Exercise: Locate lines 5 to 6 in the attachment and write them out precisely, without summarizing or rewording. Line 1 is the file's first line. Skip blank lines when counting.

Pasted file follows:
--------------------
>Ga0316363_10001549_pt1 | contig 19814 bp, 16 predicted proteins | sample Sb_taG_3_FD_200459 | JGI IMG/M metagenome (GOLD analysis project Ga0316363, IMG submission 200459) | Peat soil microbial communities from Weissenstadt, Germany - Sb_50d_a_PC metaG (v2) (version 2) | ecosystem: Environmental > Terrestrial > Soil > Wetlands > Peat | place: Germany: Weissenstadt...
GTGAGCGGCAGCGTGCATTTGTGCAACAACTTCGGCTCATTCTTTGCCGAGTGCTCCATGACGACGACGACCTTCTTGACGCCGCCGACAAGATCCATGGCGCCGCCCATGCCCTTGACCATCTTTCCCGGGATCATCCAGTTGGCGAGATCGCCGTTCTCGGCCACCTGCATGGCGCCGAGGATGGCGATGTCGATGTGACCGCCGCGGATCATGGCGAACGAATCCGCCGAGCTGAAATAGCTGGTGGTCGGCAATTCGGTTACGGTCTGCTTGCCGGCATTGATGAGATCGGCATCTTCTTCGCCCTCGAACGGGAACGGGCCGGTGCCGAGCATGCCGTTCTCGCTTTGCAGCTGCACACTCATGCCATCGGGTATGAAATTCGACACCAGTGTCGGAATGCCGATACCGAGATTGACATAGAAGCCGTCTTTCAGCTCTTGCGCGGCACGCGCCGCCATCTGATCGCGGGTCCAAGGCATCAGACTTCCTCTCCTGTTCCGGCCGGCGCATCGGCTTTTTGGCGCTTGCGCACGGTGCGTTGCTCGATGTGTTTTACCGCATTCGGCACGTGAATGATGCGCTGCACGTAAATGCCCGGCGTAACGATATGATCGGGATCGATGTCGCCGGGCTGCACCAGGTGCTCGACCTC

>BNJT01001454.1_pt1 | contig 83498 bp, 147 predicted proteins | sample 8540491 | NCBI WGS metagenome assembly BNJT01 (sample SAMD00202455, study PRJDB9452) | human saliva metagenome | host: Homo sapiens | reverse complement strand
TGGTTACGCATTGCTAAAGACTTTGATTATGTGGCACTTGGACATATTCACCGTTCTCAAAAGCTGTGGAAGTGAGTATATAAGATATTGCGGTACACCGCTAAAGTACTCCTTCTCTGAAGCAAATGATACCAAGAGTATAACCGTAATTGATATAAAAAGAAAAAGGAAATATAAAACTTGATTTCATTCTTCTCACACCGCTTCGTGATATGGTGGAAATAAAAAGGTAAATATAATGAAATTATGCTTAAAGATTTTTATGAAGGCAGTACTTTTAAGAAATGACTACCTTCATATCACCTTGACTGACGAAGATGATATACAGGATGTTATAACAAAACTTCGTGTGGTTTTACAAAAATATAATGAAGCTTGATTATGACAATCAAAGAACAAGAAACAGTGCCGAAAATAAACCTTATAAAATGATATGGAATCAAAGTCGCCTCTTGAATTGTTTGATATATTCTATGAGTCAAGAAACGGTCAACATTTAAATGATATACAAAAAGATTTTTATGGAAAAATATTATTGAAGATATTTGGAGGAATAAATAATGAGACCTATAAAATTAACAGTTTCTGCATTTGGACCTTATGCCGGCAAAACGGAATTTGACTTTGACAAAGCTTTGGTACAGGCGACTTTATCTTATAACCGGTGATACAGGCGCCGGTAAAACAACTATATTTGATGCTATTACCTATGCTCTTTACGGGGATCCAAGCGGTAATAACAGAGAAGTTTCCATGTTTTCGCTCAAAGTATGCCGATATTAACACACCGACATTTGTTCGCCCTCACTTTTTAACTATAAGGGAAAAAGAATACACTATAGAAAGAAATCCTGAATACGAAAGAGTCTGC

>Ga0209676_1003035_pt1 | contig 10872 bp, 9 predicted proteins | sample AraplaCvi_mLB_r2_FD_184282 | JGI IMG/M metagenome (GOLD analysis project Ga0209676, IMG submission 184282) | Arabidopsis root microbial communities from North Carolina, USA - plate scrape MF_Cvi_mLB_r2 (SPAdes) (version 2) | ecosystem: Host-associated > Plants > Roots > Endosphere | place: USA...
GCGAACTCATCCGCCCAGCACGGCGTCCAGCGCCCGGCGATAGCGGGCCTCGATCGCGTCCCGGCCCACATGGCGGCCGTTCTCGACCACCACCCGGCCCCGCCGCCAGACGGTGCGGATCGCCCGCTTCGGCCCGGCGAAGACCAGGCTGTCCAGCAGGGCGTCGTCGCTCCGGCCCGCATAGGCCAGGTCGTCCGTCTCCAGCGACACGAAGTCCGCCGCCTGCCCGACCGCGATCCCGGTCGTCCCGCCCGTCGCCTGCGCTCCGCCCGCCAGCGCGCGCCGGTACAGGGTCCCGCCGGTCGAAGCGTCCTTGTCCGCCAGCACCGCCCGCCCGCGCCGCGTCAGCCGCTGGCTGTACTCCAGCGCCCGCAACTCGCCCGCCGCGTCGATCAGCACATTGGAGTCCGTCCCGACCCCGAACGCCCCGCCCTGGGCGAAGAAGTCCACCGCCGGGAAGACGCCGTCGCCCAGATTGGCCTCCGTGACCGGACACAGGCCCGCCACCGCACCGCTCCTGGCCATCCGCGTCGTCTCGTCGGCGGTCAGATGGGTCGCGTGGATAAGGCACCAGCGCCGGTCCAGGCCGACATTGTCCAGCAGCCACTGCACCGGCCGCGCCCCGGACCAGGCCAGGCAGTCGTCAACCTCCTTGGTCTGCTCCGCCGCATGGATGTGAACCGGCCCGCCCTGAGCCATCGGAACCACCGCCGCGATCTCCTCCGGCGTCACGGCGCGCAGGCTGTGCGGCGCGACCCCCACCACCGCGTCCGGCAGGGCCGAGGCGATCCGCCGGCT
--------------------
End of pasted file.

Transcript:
>Ga0209676_1003035_pt1 | contig 10872 bp, 9 predicted proteins | sample AraplaCvi_mLB_r2_FD_184282 | JGI IMG/M metagenome (GOLD analysis project Ga0209676, IMG submission 184282) | Arabidopsis root microbial communities from North Carolina, USA - plate scrape MF_Cvi_mLB_r2 (SPAdes) (version 2) | ecosystem: Host-associated > Plants > Roots > Endosphere | place: USA...
GCGAACTCATCCGCCCAGCACGGCGTCCAGCGCCCGGCGATAGCGGGCCTCGATCGCGTCCCGGCCCACATGGCGGCCGTTCTCGACCACCACCCGGCCCCGCCGCCAGACGGTGCGGATCGCCCGCTTCGGCCCGGCGAAGACCAGGCTGTCCAGCAGGGCGTCGTCGCTCCGGCCCGCATAGGCCAGGTCGTCCGTCTCCAGCGACACGAAGTCCGCCGCCTGCCCGACCGCGATCCCGGTCGTCCCGCCCGTCGCCTGCGCTCCGCCCGCCAGCGCGCGCCGGTACAGGGTCCCGCCGGTCGAAGCGTCCTTGTCCGCCAGCACCGCCCGCCCGCGCCGCGTCAGCCGCTGGCTGTACTCCAGCGCCCGCAACTCGCCCGCCGCGTCGATCAGCACATTGGAGTCCGTCCCGACCCCGAACGCCCCGCCCTGGGCGAAGAAGTCCACCGCCGGGAAGACGCCGTCGCCCAGATTGGCCTCCGTGACCGGACACAGGCCCGCCACCGCACCGCTCCTGGCCATCCGCGTCGTCTCGTCGGCGGTCAGATGGGTCGCGTGGATAAGGCACCAGCGCCGGTCCAGGCCGACATTGTCCAGCAGCCACTGCACCGGCCGCGCCCCGGACCAGGCCAGGCAGTCGTCAACCTCCTTGGTCTGCTCCGCCGCATGGATGTGAACCGGCCCGCCCTGAGCCATCGGAACCACCGCCGCGATCTCCTCCGGCGTCACGGCGCGCAGGCTGTGCGGCGCGACCCCCACCACCGCGTCCGGCAGGGCCGAGGCGATCCGCCGGCT